Today we began our sampling of dissolved organic matter in Barataria Bay. It was also the first day that recreational fisheries were opened after being closed for 3 months.
Photo right: broken oil booms.
While the BP leak has been temporarily stopped, we still see many boats attending to broken booms that have collapsed around small islands of mangroves and marshes.
Photo left: Robert Cook, analytical chemist in the cool room with sample bottles.
The primary station we collected from today is in a region believed to have not been affected by oil contamination. We will use this as a baseline for our comparisons with the two contaminated stations in the bay we will sample tomorrow. Because we have to filter so much water at each site it takes approximately 4 hours at each station. Once we return to the Louisiana Fisheries and Wildlife research station, where we are staying, we store the filtered water in plastic carboys in a cold room.
The salinity of water was in the range of about 8 at our "uncontaminated" and had an oxygen value of 4 mg/L. The low salinities observed today may be a reflection of the opening of the Davis Pond Diversion gate in the northern part of the bay which has allowed Mississippi River water to enter the at approximately 10,000 cubic feet/ sec. in an attempt to keep the oil out of the bay.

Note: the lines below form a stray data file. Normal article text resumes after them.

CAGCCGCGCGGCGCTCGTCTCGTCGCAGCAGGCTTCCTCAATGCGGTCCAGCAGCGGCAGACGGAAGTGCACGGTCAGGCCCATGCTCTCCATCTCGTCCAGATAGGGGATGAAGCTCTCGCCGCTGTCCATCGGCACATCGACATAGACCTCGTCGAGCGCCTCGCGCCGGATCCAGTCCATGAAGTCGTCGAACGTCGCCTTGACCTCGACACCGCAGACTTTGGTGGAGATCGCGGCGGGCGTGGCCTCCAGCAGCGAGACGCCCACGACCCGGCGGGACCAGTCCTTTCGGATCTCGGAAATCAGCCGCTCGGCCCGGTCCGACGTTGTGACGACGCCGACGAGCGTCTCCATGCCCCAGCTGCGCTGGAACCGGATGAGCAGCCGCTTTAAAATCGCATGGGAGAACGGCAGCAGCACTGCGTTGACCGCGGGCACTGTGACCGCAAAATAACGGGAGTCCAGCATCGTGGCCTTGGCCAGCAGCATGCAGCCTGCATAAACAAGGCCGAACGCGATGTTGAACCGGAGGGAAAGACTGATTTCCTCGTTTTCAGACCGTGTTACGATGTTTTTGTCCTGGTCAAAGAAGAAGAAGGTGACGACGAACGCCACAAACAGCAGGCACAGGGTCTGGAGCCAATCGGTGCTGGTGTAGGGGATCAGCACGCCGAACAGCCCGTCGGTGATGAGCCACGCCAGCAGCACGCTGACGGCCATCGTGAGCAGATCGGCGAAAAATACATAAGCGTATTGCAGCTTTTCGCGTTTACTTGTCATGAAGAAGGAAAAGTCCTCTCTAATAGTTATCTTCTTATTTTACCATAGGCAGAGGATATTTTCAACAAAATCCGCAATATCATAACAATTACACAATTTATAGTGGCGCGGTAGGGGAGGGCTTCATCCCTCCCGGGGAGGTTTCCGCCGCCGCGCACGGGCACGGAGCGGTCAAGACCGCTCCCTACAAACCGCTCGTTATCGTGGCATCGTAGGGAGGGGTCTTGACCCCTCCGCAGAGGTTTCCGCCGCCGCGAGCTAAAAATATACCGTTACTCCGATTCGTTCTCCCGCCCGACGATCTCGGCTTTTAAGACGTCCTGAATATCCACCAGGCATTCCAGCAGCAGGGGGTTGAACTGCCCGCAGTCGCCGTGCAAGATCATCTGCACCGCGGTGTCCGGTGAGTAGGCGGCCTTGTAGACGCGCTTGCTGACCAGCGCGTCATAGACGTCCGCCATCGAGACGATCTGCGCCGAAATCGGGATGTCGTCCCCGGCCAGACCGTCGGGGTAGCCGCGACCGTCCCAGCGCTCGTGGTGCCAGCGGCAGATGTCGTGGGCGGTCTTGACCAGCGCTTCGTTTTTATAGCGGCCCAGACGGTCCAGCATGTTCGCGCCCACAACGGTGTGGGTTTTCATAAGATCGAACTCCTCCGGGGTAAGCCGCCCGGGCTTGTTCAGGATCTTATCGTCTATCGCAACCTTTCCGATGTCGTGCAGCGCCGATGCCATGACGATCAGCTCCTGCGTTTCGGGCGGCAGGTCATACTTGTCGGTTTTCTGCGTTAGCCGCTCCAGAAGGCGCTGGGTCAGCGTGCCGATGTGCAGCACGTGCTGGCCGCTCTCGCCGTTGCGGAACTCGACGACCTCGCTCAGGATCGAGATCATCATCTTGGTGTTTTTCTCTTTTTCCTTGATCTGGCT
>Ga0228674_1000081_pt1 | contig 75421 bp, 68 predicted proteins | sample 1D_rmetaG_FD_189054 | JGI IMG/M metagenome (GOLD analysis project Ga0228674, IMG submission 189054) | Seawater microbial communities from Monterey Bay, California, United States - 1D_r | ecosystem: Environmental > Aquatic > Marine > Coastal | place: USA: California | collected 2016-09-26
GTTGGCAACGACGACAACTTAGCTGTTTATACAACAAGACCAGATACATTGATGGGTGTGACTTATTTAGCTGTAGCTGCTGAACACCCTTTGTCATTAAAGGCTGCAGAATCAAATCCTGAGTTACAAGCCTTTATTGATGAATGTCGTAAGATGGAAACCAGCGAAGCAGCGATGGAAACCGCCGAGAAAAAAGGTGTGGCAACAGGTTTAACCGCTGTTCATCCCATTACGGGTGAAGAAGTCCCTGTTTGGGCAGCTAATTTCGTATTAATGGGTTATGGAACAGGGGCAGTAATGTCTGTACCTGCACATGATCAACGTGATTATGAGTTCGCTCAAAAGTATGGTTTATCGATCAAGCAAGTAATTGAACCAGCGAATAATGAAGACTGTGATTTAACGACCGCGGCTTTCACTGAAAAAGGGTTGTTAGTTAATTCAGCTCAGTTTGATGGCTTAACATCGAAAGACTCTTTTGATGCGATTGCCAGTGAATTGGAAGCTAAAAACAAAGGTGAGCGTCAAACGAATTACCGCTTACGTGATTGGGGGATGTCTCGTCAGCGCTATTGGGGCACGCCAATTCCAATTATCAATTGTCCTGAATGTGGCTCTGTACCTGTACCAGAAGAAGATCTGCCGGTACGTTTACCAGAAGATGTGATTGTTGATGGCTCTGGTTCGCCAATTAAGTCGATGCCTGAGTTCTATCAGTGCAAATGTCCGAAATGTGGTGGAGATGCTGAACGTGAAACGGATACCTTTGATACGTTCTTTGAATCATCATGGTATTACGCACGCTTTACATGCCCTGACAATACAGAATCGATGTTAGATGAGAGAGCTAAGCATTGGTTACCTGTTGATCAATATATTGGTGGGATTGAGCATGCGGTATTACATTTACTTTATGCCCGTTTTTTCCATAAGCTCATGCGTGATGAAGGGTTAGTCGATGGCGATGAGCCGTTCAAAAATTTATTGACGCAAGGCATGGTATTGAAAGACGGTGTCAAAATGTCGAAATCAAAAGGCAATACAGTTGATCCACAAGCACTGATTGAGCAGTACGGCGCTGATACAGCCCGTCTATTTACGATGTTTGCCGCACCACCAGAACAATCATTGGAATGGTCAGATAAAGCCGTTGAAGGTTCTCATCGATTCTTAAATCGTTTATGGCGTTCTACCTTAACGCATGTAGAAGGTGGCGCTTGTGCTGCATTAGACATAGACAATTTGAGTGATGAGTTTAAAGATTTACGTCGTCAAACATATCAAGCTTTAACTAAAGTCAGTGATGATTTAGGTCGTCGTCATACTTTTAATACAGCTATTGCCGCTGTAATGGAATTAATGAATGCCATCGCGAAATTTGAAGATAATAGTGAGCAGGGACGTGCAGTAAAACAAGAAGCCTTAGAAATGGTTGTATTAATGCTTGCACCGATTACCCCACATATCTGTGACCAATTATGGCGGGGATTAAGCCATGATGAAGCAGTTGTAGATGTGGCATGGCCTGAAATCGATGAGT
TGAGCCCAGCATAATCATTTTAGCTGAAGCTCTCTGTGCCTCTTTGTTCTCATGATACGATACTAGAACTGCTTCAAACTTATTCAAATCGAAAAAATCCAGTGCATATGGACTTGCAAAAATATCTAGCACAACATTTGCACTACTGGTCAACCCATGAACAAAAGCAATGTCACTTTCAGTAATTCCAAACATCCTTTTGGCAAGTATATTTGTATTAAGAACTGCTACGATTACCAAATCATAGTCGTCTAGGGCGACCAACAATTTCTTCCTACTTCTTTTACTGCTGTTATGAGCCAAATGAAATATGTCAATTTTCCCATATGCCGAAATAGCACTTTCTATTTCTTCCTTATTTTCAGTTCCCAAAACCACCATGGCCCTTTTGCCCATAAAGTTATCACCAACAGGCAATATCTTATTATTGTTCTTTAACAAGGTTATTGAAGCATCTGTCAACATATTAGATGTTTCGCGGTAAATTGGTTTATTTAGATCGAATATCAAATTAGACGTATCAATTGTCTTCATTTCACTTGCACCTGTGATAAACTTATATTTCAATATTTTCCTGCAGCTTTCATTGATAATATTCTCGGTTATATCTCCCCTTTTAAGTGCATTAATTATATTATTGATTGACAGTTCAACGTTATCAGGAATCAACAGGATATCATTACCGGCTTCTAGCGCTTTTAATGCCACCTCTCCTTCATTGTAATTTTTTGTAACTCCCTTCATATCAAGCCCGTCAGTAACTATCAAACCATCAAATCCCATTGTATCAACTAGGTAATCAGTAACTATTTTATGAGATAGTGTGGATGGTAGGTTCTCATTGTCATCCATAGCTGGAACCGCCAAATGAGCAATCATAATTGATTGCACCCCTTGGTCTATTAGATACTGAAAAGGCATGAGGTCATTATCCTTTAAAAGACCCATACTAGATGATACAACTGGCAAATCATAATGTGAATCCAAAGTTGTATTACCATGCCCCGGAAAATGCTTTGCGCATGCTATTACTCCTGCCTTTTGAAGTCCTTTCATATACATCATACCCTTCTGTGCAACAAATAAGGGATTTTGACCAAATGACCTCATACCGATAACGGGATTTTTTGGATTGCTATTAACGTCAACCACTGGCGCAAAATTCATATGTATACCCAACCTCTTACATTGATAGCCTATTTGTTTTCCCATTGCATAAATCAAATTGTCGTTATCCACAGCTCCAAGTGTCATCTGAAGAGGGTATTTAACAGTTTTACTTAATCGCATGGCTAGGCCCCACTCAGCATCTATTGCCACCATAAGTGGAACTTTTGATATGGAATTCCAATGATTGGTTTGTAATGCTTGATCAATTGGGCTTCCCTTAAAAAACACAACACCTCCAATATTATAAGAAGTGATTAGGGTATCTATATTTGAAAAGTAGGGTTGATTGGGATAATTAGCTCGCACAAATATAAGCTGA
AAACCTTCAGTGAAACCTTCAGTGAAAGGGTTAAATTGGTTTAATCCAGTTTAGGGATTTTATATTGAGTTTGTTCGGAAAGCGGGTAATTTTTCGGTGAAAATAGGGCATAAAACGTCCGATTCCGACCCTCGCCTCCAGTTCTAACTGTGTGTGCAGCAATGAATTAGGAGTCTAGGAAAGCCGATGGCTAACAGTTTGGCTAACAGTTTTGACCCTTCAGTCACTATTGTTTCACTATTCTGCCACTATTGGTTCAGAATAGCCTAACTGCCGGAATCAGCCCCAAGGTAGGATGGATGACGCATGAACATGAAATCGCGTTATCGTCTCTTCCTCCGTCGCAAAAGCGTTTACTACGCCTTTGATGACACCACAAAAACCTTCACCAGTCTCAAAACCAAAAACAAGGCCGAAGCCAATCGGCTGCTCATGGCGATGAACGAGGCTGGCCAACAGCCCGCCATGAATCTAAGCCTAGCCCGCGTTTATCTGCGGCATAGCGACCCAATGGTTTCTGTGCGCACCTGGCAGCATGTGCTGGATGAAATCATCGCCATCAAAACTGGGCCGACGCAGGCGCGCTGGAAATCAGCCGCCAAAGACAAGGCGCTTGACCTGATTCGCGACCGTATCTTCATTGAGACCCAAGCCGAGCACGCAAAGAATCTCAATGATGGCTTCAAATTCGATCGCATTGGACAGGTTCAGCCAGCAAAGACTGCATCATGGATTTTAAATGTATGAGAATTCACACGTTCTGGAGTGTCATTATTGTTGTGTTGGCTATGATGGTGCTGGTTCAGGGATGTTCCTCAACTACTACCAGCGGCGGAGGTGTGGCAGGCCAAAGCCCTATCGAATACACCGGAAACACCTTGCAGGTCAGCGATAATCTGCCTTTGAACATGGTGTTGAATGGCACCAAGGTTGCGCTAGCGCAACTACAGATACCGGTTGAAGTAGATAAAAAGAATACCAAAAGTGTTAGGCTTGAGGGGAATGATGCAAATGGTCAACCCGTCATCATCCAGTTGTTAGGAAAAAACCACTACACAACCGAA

Photo right: Alex Kolker, piloting the boat, a wetland scientist at the Louisiana Universities Marine Consortium (LUMCON).
Unfortunately, some oysterman have reported that this has killed some of their oyster beds because of the rapid reduction in salinity. Further work would be needed to validate these reports.
Across the road from our facility, the beaches along Grand Isle have the glow of large city. This surreal setting has a with fast numbers of white tent stations, bulldozers, people in white and orange garb, and in evening, bright work lights that blind the eye. All of this is connected to a large metal structure with that is being used as part of the oil separation process in cleaning beach sands.
Photo right: Barataria Bay
Tomorrow we sample two contaminated sites in the bay.